- The same guy asked about the Daynes and the Sword of the Morning, asking how that title is decided. George said the Sword of the Morning is always a member of House Dayne, someone who is deemed worthy of wielding Dawn as decided within the House, that whoever it is would have to earn the right to wield it.

- Question about the comic book version of one of his stories that he mentioned at Bubonicon... Martin said the Hedge Knight comic and graphic novel was done and there'd be a sequel (Sworn Sword) that was also being adapted by the same people, but that the Fevre Dream comic was still being worked on, with illustrations by a Spanish artist, so he doesn't have an ETA on that one.

- Some poor lout asked about about all the bad luck House Stark has had (laughs) and whether they'd all get back together by the end. Of course George wouldn't answer (big laughs), saying that was akin to asking Orson Welles what "rosebud" is. Ie - keep reading! Then he was asked if Rickon would ever get a chapter, and Martin said that the only thing worse than writing an 8-year-old (Bran) would be writing a rabid 4-year-old. He did say that "perhaps" Rickon will have "days in the sun" when he grows up a little, but that we shouldn't expect viewpoint chapters from a 4-year-old. He also said that if he'd stuck with the 5 year gap, Rickon might have been more feasible in that role.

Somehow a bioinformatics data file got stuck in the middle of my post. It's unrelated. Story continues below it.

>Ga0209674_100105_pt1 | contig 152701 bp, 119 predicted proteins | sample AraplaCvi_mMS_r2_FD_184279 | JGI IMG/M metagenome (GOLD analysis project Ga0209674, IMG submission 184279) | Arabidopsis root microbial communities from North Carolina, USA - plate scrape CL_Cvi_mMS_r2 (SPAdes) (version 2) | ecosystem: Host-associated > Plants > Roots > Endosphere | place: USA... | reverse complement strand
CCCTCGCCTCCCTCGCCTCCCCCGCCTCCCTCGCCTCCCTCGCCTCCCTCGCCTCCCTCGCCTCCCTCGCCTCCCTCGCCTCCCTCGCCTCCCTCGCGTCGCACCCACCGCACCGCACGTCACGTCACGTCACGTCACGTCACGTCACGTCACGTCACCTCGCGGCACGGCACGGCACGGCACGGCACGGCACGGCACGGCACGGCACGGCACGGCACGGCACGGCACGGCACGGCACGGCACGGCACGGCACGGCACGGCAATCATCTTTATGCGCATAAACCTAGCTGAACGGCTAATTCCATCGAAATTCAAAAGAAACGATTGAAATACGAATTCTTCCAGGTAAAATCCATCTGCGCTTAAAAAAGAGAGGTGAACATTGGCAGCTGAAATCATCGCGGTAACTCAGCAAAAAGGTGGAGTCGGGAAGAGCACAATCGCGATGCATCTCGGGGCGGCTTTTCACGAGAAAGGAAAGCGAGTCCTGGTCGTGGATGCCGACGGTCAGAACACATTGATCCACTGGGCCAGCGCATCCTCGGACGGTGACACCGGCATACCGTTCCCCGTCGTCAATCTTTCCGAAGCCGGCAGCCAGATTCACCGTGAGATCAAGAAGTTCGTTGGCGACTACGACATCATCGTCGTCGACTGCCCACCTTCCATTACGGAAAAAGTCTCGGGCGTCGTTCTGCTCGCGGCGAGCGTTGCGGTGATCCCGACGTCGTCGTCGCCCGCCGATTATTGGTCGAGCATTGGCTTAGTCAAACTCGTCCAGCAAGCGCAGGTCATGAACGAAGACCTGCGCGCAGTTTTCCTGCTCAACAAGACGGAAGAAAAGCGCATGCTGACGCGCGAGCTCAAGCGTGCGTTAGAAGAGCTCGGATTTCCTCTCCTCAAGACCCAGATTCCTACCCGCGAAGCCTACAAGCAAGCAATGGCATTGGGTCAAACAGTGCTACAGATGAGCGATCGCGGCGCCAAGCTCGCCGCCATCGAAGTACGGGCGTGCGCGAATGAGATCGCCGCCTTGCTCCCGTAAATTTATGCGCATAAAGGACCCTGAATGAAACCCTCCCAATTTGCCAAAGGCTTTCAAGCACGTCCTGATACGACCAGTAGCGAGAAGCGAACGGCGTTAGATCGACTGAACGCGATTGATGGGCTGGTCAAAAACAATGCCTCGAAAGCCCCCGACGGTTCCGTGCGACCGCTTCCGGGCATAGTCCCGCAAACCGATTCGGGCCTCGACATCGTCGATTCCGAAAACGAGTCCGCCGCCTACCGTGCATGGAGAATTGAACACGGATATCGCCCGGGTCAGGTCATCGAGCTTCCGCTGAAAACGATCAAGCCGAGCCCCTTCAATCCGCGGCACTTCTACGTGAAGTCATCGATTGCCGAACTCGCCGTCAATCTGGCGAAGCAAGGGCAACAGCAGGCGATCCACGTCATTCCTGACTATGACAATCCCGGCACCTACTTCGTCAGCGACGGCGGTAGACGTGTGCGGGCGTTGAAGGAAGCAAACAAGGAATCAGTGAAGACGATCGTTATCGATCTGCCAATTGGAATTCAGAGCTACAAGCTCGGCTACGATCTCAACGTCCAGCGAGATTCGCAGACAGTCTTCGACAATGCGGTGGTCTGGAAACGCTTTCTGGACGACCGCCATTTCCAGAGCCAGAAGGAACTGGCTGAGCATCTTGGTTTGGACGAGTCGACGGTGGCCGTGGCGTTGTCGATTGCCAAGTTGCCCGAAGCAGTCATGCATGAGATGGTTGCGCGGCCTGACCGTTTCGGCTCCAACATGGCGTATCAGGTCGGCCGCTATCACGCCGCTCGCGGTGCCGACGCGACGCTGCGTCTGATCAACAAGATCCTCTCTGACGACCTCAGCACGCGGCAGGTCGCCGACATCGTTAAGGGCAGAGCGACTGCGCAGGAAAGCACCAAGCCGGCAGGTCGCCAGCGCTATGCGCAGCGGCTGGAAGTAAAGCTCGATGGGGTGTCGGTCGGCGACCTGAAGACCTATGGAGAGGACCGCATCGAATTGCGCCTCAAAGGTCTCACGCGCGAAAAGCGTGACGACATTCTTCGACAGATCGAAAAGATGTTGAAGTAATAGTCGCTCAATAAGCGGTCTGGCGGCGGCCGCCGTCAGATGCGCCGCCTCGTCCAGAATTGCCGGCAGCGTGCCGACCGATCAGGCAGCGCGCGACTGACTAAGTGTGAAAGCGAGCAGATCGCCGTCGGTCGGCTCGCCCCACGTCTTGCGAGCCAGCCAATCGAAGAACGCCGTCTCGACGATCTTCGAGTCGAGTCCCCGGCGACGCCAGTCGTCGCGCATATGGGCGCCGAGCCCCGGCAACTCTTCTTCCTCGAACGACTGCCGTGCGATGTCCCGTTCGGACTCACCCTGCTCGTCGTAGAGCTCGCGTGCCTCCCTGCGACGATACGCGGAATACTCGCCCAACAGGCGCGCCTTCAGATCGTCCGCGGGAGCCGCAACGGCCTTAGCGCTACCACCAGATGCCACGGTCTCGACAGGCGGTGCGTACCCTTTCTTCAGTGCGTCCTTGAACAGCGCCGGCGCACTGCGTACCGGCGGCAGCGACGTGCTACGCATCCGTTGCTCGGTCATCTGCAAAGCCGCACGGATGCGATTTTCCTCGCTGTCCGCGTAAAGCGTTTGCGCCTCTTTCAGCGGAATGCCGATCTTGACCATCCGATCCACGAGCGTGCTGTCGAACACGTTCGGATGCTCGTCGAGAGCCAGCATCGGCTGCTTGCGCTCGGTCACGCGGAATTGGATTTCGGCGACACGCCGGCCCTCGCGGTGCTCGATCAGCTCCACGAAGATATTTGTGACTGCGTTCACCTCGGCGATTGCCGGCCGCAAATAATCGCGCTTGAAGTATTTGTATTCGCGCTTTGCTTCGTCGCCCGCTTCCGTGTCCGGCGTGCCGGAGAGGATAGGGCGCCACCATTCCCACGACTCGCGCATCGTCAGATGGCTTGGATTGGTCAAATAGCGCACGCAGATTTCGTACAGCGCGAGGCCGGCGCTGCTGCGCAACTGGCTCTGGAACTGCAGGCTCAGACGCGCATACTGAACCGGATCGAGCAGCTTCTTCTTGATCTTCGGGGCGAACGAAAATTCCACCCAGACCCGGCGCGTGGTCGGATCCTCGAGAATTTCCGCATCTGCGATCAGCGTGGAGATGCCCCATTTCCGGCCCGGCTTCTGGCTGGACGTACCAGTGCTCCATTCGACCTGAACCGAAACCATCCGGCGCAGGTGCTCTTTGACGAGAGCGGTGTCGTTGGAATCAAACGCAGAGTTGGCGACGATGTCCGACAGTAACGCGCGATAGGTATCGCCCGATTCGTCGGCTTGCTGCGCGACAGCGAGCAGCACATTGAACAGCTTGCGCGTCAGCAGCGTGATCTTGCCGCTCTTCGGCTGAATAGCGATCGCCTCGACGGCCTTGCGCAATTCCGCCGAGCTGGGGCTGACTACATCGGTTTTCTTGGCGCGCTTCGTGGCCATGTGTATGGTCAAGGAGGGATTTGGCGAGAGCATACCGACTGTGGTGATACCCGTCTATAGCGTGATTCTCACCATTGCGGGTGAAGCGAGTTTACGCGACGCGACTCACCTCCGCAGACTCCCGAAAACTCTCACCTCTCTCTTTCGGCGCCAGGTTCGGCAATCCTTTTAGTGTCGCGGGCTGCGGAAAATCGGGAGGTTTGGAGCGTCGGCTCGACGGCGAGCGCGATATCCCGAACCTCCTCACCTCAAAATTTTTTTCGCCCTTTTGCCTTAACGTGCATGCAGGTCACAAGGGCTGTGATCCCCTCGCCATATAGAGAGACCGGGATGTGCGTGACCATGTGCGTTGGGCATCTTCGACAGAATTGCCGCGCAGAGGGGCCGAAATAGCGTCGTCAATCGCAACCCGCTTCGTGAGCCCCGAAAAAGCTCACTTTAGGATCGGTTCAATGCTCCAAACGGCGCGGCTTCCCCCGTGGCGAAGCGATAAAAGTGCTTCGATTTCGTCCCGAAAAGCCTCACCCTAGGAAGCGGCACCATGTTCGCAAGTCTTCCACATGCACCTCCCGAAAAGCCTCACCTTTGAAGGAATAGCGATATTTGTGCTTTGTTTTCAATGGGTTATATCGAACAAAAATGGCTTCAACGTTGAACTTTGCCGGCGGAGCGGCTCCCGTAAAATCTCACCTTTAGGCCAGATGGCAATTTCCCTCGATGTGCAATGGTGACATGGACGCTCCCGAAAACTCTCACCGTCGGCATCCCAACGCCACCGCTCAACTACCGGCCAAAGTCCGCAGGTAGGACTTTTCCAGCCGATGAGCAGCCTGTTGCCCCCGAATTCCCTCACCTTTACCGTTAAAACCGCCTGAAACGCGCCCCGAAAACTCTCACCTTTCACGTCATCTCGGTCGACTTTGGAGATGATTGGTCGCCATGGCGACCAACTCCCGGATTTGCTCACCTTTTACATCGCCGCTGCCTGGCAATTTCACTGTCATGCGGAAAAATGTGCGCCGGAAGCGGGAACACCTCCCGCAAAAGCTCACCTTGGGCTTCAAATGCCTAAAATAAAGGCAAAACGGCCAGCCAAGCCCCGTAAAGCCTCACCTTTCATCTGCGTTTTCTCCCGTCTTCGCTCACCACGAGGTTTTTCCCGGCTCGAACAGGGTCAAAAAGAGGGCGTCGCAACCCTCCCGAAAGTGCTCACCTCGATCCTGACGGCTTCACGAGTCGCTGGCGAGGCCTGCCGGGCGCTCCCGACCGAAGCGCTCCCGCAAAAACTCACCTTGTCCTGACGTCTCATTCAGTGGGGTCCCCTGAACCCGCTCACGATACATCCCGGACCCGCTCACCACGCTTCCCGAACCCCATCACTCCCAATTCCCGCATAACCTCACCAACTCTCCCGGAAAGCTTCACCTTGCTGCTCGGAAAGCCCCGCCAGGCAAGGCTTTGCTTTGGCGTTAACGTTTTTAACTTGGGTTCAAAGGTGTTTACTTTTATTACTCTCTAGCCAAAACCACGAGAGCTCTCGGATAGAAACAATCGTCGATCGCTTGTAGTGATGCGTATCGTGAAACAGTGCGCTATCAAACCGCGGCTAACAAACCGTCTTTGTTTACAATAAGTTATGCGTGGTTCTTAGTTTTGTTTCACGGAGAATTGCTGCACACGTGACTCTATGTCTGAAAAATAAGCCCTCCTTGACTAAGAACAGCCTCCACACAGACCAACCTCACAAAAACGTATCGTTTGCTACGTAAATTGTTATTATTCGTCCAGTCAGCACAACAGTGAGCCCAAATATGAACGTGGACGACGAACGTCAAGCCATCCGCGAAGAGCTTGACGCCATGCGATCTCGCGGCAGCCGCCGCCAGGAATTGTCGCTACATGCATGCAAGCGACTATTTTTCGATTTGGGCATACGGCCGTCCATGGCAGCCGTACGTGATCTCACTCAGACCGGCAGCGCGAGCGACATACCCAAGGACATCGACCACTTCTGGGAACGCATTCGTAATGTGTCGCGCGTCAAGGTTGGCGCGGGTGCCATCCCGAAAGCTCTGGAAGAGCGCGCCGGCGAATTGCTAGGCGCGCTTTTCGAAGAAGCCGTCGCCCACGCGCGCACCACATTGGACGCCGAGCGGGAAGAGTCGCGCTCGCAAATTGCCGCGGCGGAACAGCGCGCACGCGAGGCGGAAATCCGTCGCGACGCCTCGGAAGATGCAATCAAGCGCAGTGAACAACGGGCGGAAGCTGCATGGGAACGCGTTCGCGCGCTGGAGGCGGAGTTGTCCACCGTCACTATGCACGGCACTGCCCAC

- My husband asked about the maesters and their science being destructive of magic in AFFC, a subject I've ranted on here on the boards before, and a subject he finds personally important, being a scientist himself. He was specifically talking about a story in A Song For Lya, and Martin was quick - he mentioned the exact story my husband was thinking of, "With Morning Comes Mistfall". He admitted that it's a recurring theme in his work, and that "Misfall" came about when he was reading a newspaper article in the early 70s about a scientist who'd been given a grant to study Loch Ness and determine, once and for all, whether or not there was really a Nessie lurking in its depths, and ultimately proving there was no monster. Martin says he didn't like that; he prefers a world in which we can continue to hope there is a Loch Ness monster, that the world is poorer without that mystery. But he went on to say that doesn't truly "epitophize" (great new word!) his views on science, that they're much more complex than that, that he's not a believer in simple black and white, in characters or in anything else.